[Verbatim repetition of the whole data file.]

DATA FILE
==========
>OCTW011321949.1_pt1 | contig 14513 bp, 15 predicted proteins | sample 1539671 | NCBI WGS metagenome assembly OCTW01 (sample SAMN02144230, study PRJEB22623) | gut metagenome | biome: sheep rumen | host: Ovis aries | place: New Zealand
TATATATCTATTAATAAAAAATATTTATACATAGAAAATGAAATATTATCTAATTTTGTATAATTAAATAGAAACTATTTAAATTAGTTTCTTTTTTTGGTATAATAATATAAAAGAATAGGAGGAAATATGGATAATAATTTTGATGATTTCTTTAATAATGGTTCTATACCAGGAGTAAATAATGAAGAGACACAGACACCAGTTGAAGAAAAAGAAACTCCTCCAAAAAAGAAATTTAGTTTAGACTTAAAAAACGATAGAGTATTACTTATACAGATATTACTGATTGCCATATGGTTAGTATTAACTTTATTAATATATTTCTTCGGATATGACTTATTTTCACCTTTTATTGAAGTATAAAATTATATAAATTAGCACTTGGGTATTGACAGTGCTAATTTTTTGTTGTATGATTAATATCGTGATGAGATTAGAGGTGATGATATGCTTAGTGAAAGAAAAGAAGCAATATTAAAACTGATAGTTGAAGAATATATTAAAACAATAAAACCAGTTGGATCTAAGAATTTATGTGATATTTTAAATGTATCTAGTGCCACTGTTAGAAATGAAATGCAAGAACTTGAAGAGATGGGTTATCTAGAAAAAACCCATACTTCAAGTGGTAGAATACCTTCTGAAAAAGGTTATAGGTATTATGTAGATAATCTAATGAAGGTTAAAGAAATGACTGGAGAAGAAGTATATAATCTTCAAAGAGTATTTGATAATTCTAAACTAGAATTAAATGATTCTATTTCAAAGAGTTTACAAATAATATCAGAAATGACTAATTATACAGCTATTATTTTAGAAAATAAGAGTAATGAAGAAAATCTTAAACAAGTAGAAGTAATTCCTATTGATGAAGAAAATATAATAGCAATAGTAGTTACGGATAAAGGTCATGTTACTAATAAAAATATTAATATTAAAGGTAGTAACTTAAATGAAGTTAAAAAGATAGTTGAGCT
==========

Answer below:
>OCTW011321949.1_pt1 | contig 14513 bp, 15 predicted proteins | sample 1539671 | NCBI WGS metagenome assembly OCTW01 (sample SAMN02144230, study PRJEB22623) | gut metagenome | biome: sheep rumen | host: Ovis aries | place: New Zealand
TATATATCTATTAATAAAAAATATTTATACATAGAAAATGAAATATTATCTAATTTTGTATAATTAAATAGAAACTATTTAAATTAGTTTCTTTTTTTGGTATAATAATATAAAAGAATAGGAGGAAATATGGATAATAATTTTGATGATTTCTTTAATAATGGTTCTATACCAGGAGTAAATAATGAAGAGACACAGACACCAGTTGAAGAAAAAGAAACTCCTCCAAAAAAGAAATTTAGTTTAGACTTAAAAAACGATAGAGTATTACTTATACAGATATTACTGATTGCCATATGGTTAGTATTAACTTTATTAATATATTTCTTCGGATATGACTTATTTTCACCTTTTATTGAAGTATAAAATTATATAAATTAGCACTTGGGTATTGACAGTGCTAATTTTTTGTTGTATGATTAATATCGTGATGAGATTAGAGGTGATGATATGCTTAGTGAAAGAAAAGAAGCAATATTAAAACTGATAGTTGAAGAATATATTAAAACAATAAAACCAGTTGGATCTAAGAATTTATGTGATATTTTAAATGTATCTAGTGCCACTGTTAGAAATGAAATGCAAGAACTTGAAGAGATGGGTTATCTAGAAAAAACCCATACTTCAAGTGGTAGAATACCTTCTGAAAAAGGTTATAGGTATTATGTAGATAATCTAATGAAGGTTAAAGAAATGACTGGAGAAGAAGTATATAATCTTCAAAGAGTATTTGATAATTCTAAACTAGAATTAAATGATTCTATTTCAAAGAGTTTACAAATAATATCAGAAATGACTAATTATACAGCTATTATTTTAGAAAATAAGAGTAATGAAGAAAATCTTAAACAAGTAGAAGTAATTCCTATTGATGAAGAAAATATAATAGCAATAGTAGTTACGGATAAAGGTCATGTTACTAATAAAAATATTAATATTAAAGGTAGTAACTTAAATGAAGTTAAAAAGATAGTTGAGCT